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  • Author or Editor: Iwo Amelung x

New Terms for New Ideas

Western Knowledge and Lexical Change in Late Imperial China


Edited by Michael Lackner, Iwo Amelung and Joachim Kurtz

This volume is about the lasting impact of new (Western) notions on the 19th and early 20th century Chinese language; their invention, spread and standardization. Reaching beyond the mere cataloguing of the thousands of lexical innovations in this period of change, the essays explore the multiple ways in which initially alien notions were naturalized in Chinese scientific and political discourse.

Topics examined range from preconceptions about the capacity of the Chinese language to accommodate foreign ideas, the formation of specific nomenclatures and the roles of individual translators, to Chinese and European attempts at coming to terms with each other’s grammar.

By systematically analysing and assessing the lexical adaptation of Western notions in Chinese contexts, the book will serve as a valuable reference work for all those interested in the historical semantics of modern China.

Edited by Joachim Zekoll, Moritz Bälz and Iwo Amelung

Edited by Joachim Zekoll, Moritz Bälz and Iwo Amelung

Joachim Zekoll, Moritz Bälz and Iwo Amelung

Edited by Joachim Zekoll, Moritz Bälz and Iwo Amelung

Formal law versus informal justice – these are two frequently invoked labels to highlight the distinction between court-based and “alternative” dispute resolution (ADR). Indeed, it appears to be all but a truism to assume that ADR has developed as a more flexible and creative alternative to rigid and formalised judicial proceedings. In Formalisation and Flexibilisation in Dispute Resolution scholars from four continents examine both historical and recent developments that cast doubt on the validity of these widespread assumptions. They not only explore trends towards an increased formalisation of ADR procedures but also address the tendencies of state civil justice systems to adopt flexible and informal tools for the resolution of disputes in the courts.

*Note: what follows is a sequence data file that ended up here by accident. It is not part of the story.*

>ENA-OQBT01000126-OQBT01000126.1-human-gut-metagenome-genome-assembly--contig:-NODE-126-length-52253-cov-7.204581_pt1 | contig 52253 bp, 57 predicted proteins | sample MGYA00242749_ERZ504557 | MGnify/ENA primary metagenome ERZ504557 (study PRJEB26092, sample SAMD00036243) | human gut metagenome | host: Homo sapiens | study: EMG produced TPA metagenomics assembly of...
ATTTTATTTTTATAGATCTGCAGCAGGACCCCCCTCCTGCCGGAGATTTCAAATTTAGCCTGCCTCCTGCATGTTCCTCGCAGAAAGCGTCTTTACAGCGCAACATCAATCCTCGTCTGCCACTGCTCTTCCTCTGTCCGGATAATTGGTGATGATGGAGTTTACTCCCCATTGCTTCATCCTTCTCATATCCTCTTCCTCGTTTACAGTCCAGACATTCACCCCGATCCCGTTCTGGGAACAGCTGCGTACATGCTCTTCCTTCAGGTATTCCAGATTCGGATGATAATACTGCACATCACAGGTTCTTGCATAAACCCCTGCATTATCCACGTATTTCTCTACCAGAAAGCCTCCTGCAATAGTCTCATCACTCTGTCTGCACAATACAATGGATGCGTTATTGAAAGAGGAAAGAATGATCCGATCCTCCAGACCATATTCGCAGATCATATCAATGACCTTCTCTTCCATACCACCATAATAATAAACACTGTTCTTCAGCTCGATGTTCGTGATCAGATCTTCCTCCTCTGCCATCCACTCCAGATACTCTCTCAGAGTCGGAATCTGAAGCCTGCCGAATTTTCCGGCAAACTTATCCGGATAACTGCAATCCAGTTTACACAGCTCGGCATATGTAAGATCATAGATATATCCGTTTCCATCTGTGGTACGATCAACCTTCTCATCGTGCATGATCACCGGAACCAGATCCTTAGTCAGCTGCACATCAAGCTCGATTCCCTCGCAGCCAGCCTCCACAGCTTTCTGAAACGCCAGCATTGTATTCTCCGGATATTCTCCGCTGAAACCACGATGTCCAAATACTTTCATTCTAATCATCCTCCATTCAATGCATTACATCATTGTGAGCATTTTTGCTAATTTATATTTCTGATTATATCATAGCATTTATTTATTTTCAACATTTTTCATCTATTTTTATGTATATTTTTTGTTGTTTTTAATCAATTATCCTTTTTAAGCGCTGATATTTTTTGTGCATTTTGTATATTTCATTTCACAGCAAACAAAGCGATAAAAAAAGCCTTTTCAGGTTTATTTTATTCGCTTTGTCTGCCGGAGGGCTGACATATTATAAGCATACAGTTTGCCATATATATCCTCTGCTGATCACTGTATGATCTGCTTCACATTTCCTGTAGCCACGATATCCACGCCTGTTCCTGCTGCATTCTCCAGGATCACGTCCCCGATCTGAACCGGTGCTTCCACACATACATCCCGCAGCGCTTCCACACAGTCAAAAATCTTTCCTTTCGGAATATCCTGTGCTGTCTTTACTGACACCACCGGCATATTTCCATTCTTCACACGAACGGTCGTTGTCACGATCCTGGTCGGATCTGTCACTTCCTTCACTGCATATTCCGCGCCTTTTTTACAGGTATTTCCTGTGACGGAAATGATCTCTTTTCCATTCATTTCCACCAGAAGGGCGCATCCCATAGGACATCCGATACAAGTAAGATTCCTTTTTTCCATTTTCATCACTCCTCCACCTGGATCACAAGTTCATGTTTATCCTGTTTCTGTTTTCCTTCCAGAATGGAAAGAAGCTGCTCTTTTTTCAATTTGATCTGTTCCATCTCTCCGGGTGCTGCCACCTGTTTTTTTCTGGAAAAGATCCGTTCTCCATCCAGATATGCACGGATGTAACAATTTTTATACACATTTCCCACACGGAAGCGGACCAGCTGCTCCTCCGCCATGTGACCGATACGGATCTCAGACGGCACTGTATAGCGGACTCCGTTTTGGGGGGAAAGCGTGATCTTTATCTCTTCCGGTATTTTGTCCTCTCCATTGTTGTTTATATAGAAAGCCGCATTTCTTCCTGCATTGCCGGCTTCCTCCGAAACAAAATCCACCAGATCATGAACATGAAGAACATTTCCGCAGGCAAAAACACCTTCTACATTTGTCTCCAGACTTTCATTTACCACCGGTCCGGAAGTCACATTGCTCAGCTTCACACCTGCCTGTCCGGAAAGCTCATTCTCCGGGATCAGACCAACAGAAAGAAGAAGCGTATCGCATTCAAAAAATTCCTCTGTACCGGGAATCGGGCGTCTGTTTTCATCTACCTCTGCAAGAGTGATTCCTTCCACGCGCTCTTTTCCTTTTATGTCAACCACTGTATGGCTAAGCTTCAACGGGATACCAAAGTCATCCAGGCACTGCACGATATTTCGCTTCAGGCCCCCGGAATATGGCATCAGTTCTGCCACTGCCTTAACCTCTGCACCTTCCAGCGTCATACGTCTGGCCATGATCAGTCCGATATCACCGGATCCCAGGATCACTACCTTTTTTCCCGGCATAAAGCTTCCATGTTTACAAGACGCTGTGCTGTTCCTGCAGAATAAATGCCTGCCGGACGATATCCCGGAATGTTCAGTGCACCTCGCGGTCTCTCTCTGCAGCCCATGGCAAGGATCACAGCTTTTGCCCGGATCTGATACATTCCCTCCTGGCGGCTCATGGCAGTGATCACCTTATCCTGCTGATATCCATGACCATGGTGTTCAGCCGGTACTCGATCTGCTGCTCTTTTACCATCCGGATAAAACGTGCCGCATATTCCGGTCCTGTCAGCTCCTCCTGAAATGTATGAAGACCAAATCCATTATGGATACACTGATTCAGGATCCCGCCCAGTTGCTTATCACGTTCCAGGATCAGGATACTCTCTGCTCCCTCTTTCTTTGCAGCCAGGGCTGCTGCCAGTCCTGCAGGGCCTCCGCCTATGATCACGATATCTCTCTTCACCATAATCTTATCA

Editors Joachim Zekoll, Moritz Bälz and Iwo Amelung have divided the book into three Parts. Part One seeks to develop the general theme of formalisation from several angles, including a socio-legal perspective, the public-private divide, the regulatory challenges and potential tensions with the rule of law. The emphasis of Part Two is on the historical emergence of formal and informal dispute resolution instruments in several legal and cultural contexts. Historical roots, be they genuine or construed, also play a role in the other two parts of the book, but in this part, they take centre stage. Finally, Part Three features chapters which address and elaborate on specific applications such as ADR as means of consumer dispute resolution and arbitration in transnational investment disputes. While the contributions to the first two parts of this volume already raise normative questions in some respects, this final part evaluates and passes judgement on the potential merits and deficits of ADR in a variety of specific settings.